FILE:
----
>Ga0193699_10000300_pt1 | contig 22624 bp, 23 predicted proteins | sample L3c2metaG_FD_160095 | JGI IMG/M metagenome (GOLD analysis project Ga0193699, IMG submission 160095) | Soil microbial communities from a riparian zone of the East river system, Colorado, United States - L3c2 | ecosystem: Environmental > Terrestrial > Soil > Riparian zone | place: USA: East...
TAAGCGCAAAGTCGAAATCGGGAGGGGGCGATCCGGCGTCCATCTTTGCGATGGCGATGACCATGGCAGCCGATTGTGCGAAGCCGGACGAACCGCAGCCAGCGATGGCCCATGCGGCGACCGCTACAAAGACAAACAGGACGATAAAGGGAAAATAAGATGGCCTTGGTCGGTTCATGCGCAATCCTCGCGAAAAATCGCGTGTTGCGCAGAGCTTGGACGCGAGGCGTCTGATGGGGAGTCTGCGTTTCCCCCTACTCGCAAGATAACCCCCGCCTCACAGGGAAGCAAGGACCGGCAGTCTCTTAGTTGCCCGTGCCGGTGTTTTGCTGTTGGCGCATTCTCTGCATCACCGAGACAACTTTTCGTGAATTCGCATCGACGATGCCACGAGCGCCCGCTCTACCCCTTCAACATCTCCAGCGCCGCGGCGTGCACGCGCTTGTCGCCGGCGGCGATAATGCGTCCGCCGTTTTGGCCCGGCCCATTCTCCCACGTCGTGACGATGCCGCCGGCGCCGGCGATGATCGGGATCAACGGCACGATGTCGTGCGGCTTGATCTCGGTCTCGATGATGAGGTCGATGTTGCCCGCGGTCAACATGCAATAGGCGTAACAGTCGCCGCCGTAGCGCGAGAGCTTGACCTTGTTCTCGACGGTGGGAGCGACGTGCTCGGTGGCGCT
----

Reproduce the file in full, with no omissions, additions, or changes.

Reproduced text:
>Ga0193699_10000300_pt1 | contig 22624 bp, 23 predicted proteins | sample L3c2metaG_FD_160095 | JGI IMG/M metagenome (GOLD analysis project Ga0193699, IMG submission 160095) | Soil microbial communities from a riparian zone of the East river system, Colorado, United States - L3c2 | ecosystem: Environmental > Terrestrial > Soil > Riparian zone | place: USA: East...
TAAGCGCAAAGTCGAAATCGGGAGGGGGCGATCCGGCGTCCATCTTTGCGATGGCGATGACCATGGCAGCCGATTGTGCGAAGCCGGACGAACCGCAGCCAGCGATGGCCCATGCGGCGACCGCTACAAAGACAAACAGGACGATAAAGGGAAAATAAGATGGCCTTGGTCGGTTCATGCGCAATCCTCGCGAAAAATCGCGTGTTGCGCAGAGCTTGGACGCGAGGCGTCTGATGGGGAGTCTGCGTTTCCCCCTACTCGCAAGATAACCCCCGCCTCACAGGGAAGCAAGGACCGGCAGTCTCTTAGTTGCCCGTGCCGGTGTTTTGCTGTTGGCGCATTCTCTGCATCACCGAGACAACTTTTCGTGAATTCGCATCGACGATGCCACGAGCGCCCGCTCTACCCCTTCAACATCTCCAGCGCCGCGGCGTGCACGCGCTTGTCGCCGGCGGCGATAATGCGTCCGCCGTTTTGGCCCGGCCCATTCTCCCACGTCGTGACGATGCCGCCGGCGCCGGCGATGATCGGGATCAACGGCACGATGTCGTGCGGCTTGATCTCGGTCTCGATGATGAGGTCGATGTTGCCCGCGGTCAACATGCAATAGGCGTAACAGTCGCCGCCGTAGCGCGAGAGCTTGACCTTGTTCTCGACGGTGGGAGCGACGTGCTCGGTGGCGCT